Neither Pete Sampras nor Serena Williams is in the tournament. But Steve Mayer isn't sweating their absence as USA Network embarks on its 20th consecutive year of covering the U.S. Open Tennis Championships.
"I'm not, believe it or not," said Mayer, USA's primetime producer, when asked if the Grand Slam event would lose some of its lure without the reigning men's and women's victors. "Andre [Agassi] is playing high-level, entertaining tennis, and there are young Americans ready to break out."
Indeed, Mayer and the rest of the USA crew who'll present a minimum of 95 hours from Flushing Meadow, N.Y. from Aug. 25 through Sept. 7, will focus on helping viewers get to know a crop American hopefuls, notably Andy Roddick, James Blake and Marty Fish.
"In 1990, few knew Sampras, Agassi, Jim Courier and Michael Chang," said Mayer. "Unquestionably, it's a new generation, and it's our job to help people get to know them and other players from around the globe better.
To that end, USA began taping interviews at recent tour stops for vignettes that will be interspersed throughout its coverage.
"If people get to know some of these athletes' backgrounds and their personalities, they'll take a greater interest in the matches," said Mayer.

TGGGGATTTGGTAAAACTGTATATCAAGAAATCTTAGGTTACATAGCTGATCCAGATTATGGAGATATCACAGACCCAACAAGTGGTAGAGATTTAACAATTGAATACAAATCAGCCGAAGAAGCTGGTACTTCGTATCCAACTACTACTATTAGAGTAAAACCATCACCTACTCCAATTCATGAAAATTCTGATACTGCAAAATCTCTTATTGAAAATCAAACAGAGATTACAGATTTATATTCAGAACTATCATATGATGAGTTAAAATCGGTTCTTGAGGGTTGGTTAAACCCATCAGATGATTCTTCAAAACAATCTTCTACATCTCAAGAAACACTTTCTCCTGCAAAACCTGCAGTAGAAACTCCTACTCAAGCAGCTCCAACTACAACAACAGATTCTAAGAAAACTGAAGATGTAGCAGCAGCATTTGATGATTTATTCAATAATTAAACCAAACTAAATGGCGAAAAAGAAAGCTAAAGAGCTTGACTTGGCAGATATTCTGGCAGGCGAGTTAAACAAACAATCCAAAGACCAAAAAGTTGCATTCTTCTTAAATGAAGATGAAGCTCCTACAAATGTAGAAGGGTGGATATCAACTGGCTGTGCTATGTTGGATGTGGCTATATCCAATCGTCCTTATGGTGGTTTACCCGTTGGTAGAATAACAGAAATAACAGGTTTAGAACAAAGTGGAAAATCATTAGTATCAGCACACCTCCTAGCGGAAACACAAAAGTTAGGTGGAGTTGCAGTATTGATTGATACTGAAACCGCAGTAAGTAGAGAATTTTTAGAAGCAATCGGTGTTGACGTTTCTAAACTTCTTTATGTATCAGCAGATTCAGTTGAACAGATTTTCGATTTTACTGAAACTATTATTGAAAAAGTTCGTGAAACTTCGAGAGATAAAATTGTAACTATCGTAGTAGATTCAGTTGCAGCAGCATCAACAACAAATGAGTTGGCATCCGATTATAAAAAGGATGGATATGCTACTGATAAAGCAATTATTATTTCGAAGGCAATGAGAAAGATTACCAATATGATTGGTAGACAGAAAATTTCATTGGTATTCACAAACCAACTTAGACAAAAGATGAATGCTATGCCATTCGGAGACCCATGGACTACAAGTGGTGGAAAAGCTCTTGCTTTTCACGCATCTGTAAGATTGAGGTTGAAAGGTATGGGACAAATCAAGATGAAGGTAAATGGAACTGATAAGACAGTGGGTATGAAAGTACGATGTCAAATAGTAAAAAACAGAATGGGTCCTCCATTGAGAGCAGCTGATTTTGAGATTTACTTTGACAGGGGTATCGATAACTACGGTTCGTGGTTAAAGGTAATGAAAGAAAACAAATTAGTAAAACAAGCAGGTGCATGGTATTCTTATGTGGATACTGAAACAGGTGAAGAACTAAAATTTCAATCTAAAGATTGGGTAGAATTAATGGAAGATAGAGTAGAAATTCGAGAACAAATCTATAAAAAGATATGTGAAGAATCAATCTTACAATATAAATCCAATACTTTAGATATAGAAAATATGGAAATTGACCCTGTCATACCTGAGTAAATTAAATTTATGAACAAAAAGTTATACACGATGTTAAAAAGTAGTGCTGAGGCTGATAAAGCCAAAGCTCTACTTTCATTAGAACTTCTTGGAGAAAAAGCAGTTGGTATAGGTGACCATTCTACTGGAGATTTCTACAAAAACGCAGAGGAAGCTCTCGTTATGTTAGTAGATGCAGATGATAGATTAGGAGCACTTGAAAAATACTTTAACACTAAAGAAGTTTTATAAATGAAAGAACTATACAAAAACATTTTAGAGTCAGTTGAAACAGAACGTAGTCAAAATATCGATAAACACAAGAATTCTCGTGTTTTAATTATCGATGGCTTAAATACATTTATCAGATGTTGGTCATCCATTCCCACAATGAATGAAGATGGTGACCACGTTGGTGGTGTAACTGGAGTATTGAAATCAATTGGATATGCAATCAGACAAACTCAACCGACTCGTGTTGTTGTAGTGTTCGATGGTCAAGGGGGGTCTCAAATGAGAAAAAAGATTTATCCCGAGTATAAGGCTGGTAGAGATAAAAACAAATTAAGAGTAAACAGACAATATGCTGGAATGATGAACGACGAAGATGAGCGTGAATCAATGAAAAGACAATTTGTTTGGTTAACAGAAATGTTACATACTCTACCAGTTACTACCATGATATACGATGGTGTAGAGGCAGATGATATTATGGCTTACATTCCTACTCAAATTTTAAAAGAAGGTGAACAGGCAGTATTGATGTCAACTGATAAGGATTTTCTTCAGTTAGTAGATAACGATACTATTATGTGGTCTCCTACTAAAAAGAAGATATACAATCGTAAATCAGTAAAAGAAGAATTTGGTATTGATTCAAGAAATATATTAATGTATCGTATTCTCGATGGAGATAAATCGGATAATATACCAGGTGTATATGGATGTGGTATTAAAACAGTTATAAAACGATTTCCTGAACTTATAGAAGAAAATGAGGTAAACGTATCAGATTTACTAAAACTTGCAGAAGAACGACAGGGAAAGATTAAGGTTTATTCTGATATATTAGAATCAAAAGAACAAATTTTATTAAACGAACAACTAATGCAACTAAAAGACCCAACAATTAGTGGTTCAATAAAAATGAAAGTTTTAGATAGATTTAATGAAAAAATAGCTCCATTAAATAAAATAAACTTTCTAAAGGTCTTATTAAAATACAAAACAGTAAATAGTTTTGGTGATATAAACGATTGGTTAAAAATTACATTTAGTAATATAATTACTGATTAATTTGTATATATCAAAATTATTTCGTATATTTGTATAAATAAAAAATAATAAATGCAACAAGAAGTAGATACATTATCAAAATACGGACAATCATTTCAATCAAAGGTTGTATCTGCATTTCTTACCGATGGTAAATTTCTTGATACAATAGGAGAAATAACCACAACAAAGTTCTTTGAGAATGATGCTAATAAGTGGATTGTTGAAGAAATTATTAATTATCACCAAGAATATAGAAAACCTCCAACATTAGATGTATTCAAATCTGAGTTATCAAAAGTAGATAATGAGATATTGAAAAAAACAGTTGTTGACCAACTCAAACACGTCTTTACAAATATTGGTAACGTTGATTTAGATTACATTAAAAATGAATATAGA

Last year, USA — despite losing a number of live matches to rain — averaged a 1.5 household rating over 110 hours, matching its performance from 2001.
This year, USA hopes to attract viewers with new ball-tracking technology aimed at elucidating the game's strategies and power.
Lobbing a baseball term, Mayer said USA would present the equivalent of pitch sequences by illustrating serve placements and returns. "We'll also be able to demonstrate how Venus Williams returns the ball faster than her opponents serves it, how the trajectory of kick serves forces players behind the baseline, and the speed of backhands and forehands," said Mayer.
The tournament's second week will also mark USA's first serve with HDTV, as the network simulcasts matches from Sept. 1-4 in 1080i. USA is sharing equipment with broadcast rightsholder CBS.
Telecasts will also feature new graphics, a revamped indoor set design and "more popular music that will make for more entertaining shows," said Mayer.
On the advertising side of the net, Universal TV president of ad sales Jeff Lucas said USA has "booked more ad dollars for the tourney than ever before." Lucas placed the net's sell-through level at 98%, with the remainder held for potential make-goods. He noted that advertisers "paid a premium over entertainment" programming.
Expedia.com, Pacific Life and General Motors are USA's top advertisers for the tourney.